Focus charting or simply termed as F-DAR is a kind of documentation utilizing the nursing process and involves the four steps: assessment, planning, implementation, and evaluation. It is a systematic approach. It is focused on the care of the client and related strengths or concerns.  One F-DAR charting is solely concerned with one particular problem or situation and is meant to be concise. It is also used to consolidate the patient’s health record and information.

Parts of an FDAR Charting

There are three columns utilized for FDAR charting during documentation in the Nurse’s Notes section of the chart:

  • Date and Hour
  • Focus
  • Progress Notes
Date and Time Focus Progress Notes

Ex:

7/17/2013

7:15am

The Focus of Care

( can be a nursing diagnosis )

  • Cephalocaudal assessment
  • a clinical manifestation
  • alteration in the condition
  • behavior change

 

Data

Action

Response

 

 

Data

As compared to the nursing process, it is similar to the assessment stage. In the data part, assessment clues like vital signs, observable change in the condition and altered behavior are written. Assessment cues include both objective and subjective data.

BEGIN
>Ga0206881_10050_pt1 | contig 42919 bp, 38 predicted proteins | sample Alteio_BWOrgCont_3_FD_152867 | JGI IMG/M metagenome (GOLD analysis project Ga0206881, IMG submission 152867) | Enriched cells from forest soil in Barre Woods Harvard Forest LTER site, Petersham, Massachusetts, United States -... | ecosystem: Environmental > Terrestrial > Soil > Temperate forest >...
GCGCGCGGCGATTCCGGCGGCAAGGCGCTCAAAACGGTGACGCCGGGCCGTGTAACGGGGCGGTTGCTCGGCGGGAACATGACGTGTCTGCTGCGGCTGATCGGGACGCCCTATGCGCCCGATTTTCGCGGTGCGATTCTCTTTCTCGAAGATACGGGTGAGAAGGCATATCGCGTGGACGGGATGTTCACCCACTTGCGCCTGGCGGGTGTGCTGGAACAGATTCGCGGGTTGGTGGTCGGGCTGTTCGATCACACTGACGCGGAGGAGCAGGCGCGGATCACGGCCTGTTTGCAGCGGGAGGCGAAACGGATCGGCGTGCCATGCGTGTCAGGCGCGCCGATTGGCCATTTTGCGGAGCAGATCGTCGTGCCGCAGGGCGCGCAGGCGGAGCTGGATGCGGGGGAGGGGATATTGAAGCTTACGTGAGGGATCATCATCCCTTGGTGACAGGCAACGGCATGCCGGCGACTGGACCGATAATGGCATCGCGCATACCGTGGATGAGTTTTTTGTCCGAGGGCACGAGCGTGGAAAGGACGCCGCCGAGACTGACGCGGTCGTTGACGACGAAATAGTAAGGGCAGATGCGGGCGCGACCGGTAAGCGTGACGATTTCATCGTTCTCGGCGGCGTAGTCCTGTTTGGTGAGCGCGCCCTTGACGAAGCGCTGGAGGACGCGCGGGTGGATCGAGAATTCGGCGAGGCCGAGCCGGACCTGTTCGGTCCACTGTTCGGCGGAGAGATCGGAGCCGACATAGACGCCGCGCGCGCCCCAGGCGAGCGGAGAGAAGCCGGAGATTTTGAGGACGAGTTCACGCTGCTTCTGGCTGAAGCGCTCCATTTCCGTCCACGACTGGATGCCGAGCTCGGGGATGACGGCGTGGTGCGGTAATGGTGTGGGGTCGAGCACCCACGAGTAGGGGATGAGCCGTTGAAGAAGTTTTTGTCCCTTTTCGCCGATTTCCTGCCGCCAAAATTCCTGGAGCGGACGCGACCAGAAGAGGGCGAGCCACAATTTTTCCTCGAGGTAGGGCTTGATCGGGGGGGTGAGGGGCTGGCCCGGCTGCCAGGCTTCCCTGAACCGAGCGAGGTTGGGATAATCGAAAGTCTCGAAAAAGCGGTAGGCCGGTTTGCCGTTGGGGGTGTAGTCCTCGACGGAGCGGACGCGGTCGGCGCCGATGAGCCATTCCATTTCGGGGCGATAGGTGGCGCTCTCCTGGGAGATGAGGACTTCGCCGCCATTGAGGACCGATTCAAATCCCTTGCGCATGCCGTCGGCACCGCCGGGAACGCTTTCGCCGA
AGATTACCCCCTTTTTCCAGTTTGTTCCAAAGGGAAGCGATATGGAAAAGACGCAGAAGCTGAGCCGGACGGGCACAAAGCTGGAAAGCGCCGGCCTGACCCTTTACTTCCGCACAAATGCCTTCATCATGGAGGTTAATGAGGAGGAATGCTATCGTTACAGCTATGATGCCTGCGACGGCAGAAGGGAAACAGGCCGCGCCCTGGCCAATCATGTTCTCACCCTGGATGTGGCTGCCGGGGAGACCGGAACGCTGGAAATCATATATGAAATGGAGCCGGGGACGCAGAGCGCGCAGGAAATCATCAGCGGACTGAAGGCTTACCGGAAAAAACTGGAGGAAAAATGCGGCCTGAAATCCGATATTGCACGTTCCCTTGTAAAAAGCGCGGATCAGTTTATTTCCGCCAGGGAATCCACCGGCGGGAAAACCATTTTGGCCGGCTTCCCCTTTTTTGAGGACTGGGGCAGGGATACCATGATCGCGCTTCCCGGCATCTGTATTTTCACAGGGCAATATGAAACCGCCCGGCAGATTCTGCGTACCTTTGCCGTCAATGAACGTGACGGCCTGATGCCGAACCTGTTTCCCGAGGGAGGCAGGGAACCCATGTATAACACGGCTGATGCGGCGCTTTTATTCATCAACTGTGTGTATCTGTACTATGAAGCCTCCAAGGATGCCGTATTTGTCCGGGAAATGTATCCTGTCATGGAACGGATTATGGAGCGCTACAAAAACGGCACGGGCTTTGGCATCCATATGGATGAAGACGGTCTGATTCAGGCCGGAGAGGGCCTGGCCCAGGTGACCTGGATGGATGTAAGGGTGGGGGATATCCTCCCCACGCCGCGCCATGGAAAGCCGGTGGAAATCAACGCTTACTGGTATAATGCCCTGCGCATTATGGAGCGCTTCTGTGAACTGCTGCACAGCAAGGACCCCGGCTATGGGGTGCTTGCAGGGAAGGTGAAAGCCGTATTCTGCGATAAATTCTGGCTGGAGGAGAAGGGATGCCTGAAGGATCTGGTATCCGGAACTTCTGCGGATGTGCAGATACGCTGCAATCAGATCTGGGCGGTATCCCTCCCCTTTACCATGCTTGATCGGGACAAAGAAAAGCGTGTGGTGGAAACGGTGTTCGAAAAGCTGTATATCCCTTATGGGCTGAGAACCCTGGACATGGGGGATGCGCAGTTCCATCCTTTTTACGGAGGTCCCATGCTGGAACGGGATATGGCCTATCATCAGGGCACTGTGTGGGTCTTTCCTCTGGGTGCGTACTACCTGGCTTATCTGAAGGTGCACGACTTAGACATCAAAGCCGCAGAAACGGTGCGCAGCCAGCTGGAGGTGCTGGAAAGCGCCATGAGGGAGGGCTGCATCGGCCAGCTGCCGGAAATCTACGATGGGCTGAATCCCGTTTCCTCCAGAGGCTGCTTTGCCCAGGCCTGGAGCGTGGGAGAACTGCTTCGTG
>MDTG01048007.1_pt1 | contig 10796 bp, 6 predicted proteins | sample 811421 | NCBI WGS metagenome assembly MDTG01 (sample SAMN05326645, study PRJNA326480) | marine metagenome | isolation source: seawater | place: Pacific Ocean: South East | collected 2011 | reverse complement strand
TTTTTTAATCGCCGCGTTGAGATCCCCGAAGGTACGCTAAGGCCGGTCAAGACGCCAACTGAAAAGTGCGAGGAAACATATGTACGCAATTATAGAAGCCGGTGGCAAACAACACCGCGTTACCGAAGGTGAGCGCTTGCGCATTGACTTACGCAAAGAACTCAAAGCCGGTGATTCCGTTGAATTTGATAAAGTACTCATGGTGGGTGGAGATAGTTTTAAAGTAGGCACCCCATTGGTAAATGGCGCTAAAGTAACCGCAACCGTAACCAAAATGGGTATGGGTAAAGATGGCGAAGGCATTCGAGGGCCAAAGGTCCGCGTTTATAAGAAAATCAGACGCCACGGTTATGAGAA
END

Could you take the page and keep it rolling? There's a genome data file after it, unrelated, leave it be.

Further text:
Action

The action part is comparable to the planning and implementation stages of the nursing process, involving the current and possible nursing actions.  This can include interventions and procedures performed.  It may also contain the alterations necessary for the patient’s plan of care.

Response

The evaluation stage of the nursing process is like the response part of the charting. It gives a detailed and accurate reaction of the patient to the nursing action done. This will also reflect the condition of the patient after the interventions.

F-DAR Sample Charting

The following are examples of charting for the FDAR method:

 

DATE/SHIFT/TIME

 

FOCUS

 

PROGRESS NOTES

 

08/18/13 7-3pm

8:15am

 

8:20am

8:50am

 

 

11:45am

 

 

Difficulty of Breathing

 

 

D:  “I’m out of breath,” as verbalized. RR = 30, SpO2 = 90%. Use of accessory muscles when breathing. Slightly dyspneic.

A: Assisted on high backrest.

Administered Oxygen inhalation at 6 Liters/min via face mask. Advised to do deep breathing exercise. Encouraged to avoid strenuous activities.

R.  RR = 18, SpO2 = 97%. Normal spontaneous breathing noted.                                                    Charity F. Marquez, R.N.

 

 

DATE/SHIFT/TIME

 

FOCUS

 

PROGRESS NOTES

 

08/18/13 7-3pm

8:55am

 

 

9:15am

 

 

10:30am

 

2:45pm

 

 

Low Blood Pressure

 

D:  “Nurse, I’m feeling dizzy. I can’t stand on my own,” as verbalized. Blood pressure of 70/50 mmHg. Pale and weak looking.

A: Assisted in the modified Trendelenburg position. Advised to wriggle legs on the bedside before ambulating and to avoid sudden change of position.

Regulated IVF at the prescribed rate. Provided rest periods.

R: Blood pressure of 110/70mmHg. No dizziness reported.

Charity F. Marquez, R.N.

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